How Do Word Games Help Kids Build Vocabulary?

How Do Word Games Help Kids Build Vocabulary?

Word Games are a great way to prepare your student for future writing and speaking exercises.  As we work to improve our vocabulary and fluency, word games can be a fun and helpful way to increase our lexicon.  Most word games use semantics or phonological skills as the base for play, skills that are extremely important in learning to read and to decode texts.  Online word games for kids can also be an exciting way to reinforce vocabulary skills.

How Do Word Games Increase Vocabulary?

Focus on Phonics & Spelling

Word games often challenge the player to either unscramble letters, forcing them to pay attention to spelling patterns and rules, or focus on the sounds of the words themselves.  For example, rhyming games are extremely popular with younger children, teaching them to listen carefully for phonological awareness.  The more students can visualize the words and see how they are constructed, the more their vocabulary will naturally improve.

Play with Words

Games are fun!  But reading and vocabulary study can be boring.  Finding creative ways to work with new words is a great boost for confidence and helps kids learn while playing.  Some may not even realize they’re increasing their word power when playing these games.  Begin with word ladders with younger students and work up to more complex games like jumbles and crosswords.  Word searches, crosswords, and even simple rhyming games all strengthen the lexicon.

Practice Reading Skills

It’s not just about the words – it’s about reading those words with phonological awareness and knowledge of spelling rules.  Even learning how the word is pronounced is a part of increasing vocabulary.  The more students immerse themselves in reading materials and words, the larger their vocabulary will be.  

What Types of Word Games Are the Best?

Younger Kids

Rhyming Games

For phonological awareness and auditory learning, games that include rhyming are perfect for increasing vocabulary.  They demonstrate how kids can easily switch letters like on a word ladder to create interesting combinations.  Plus, rhymes are silly and kids love to laugh.  A favorite is singing the song “Down by the Bay” which includes a rhyming punchline at the end.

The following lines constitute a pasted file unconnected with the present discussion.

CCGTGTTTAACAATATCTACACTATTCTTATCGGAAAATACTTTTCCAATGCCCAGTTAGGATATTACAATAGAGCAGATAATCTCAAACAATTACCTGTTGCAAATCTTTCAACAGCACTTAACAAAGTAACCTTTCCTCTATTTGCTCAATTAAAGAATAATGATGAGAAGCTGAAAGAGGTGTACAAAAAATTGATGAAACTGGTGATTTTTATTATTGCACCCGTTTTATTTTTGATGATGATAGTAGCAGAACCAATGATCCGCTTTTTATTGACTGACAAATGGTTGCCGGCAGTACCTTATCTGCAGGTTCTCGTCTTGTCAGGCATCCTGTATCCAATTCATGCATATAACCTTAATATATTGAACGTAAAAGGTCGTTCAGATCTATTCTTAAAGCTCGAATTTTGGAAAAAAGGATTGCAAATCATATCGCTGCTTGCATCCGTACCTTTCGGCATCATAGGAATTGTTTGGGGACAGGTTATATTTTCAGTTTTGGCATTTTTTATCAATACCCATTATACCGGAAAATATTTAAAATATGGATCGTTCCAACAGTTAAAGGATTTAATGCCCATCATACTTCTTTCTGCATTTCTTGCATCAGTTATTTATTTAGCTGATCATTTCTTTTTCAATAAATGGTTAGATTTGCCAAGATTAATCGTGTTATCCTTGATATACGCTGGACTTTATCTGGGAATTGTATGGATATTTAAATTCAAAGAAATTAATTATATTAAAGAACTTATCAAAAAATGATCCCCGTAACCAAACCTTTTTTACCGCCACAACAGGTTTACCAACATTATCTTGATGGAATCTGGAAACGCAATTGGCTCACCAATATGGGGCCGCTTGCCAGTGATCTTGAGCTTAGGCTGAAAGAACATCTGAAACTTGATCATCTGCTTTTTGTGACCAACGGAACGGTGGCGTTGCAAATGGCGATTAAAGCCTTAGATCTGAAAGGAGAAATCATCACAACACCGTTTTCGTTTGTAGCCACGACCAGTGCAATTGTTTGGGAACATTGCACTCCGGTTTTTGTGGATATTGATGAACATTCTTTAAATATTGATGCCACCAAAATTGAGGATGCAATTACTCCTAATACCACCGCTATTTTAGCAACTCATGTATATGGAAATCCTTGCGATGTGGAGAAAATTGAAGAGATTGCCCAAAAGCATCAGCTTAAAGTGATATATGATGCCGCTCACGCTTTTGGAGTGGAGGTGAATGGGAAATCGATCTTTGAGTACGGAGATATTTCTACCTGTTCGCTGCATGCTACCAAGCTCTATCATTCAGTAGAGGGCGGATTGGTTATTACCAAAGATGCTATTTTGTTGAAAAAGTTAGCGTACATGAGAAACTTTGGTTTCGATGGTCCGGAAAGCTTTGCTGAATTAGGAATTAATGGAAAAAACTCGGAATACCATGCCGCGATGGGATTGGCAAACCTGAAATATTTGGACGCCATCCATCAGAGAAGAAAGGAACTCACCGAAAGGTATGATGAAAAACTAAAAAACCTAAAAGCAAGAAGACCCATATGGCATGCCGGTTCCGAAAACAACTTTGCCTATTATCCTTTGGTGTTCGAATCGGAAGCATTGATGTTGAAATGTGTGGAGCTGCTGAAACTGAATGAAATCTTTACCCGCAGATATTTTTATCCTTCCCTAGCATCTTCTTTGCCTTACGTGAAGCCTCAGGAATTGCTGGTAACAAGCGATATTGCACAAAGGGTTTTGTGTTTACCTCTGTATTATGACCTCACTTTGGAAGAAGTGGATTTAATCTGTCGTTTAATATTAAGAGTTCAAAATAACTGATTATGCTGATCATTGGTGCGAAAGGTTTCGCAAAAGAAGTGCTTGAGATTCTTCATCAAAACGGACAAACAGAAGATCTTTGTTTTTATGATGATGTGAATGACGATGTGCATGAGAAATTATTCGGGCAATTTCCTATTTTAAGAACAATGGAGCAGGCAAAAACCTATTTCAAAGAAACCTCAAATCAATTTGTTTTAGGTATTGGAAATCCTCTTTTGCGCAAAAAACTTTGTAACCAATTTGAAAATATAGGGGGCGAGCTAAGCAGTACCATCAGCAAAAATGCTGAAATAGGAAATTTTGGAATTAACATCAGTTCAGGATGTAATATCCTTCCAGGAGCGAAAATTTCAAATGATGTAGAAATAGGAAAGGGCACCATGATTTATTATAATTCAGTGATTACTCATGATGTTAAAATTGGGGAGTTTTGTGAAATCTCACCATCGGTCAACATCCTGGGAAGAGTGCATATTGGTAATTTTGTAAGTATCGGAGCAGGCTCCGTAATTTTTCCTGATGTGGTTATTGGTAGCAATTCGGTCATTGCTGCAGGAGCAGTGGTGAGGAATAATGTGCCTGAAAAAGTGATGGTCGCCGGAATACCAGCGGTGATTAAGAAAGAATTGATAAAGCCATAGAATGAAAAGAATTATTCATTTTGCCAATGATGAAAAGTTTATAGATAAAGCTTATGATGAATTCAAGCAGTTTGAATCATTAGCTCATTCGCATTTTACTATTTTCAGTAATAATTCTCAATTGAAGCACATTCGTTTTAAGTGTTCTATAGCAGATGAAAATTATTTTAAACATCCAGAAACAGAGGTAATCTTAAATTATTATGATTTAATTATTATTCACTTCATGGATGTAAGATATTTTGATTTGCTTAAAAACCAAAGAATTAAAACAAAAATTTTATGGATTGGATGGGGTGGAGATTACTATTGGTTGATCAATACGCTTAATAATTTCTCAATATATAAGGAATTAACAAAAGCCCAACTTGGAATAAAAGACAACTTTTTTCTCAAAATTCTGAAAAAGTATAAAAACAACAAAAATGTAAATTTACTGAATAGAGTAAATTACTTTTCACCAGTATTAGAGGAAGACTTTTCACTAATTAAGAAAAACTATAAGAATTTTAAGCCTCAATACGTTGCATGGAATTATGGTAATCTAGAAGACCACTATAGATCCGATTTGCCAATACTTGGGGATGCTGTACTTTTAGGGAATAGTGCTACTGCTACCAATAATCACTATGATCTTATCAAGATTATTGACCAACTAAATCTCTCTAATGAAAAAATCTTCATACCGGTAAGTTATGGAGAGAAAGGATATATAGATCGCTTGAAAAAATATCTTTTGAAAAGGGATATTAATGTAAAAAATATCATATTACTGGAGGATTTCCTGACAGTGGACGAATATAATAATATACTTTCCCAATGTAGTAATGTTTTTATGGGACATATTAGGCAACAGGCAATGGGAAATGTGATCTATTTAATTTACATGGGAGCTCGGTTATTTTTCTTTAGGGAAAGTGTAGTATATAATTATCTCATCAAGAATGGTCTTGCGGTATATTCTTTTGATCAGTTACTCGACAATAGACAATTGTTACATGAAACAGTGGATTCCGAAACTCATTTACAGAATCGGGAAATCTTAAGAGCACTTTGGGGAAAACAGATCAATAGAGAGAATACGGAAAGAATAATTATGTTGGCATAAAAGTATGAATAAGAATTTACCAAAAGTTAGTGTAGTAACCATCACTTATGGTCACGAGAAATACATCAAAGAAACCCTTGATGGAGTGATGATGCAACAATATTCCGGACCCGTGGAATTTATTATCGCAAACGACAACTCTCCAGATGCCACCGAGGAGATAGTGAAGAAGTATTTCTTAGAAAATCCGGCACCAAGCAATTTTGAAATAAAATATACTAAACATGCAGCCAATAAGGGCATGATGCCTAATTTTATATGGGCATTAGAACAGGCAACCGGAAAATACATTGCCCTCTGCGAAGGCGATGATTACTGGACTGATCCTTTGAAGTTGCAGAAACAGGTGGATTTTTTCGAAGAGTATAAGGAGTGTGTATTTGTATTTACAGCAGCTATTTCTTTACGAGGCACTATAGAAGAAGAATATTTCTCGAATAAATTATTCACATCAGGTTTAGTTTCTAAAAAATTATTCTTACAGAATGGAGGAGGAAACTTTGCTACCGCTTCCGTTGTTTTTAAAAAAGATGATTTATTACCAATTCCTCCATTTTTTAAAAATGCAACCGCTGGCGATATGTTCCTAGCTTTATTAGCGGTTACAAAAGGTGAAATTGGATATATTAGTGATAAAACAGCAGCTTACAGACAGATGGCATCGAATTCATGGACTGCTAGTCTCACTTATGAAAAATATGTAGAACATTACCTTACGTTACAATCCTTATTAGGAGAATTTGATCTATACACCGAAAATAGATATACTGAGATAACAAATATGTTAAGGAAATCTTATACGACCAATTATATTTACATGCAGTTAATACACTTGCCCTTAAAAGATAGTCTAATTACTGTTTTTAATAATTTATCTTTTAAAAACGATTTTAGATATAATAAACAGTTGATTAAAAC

I Spy with Letter Sounds

Most of us are used to “I Spy” with colors, but kids can very easily upgrade their skills by searching for matching sounds.  For example, “I spy with my little eye something that starts with a <b> sound or starts with the letter B.”  Then the child gets to look around and think about the words that match objects, visualizing which begin with the letter B.

The ABC Game

An oldie, but a goodie, The ABC Game never gets old, especially when you’re trying to pass time. This game includes categories, so kids have to get creative in order to stay within a frame of genre.  You begin with a category and then each player takes a turn saying an item that begins with each consecutive letter of the alphabet.  

Older Kids

Online Vocabulary Tools

Older kids can easily leverage digital age resources online, like Visual Thesaurus where they can play with words.  Looking at synonyms and antonyms, and the nuances of meaning, students will begin to build more complex vocabulary skills.

Prefixes and Suffixes

Having a solid grasp on Latin and Greek prefixes and suffixes can greatly aid students in standardized testing and in basic deciphering of words.  Find games that allow students to practice through these beginnings and endings, and even try to coin new words of your own using roots and common prefixes and suffixes.

Creative Descriptions

Simply describing something can be an excellent way to practice circumlocuting with vocabulary.  Describe objects, artwork, or anything to do with the five senses.  

Tons of free word games can be found online where your child can practice and build upon their current vocabulary.  From simple games from person to person to online games or apps, word games are a fantastic way to help your child achieve fluency in reading, writing, and speaking.

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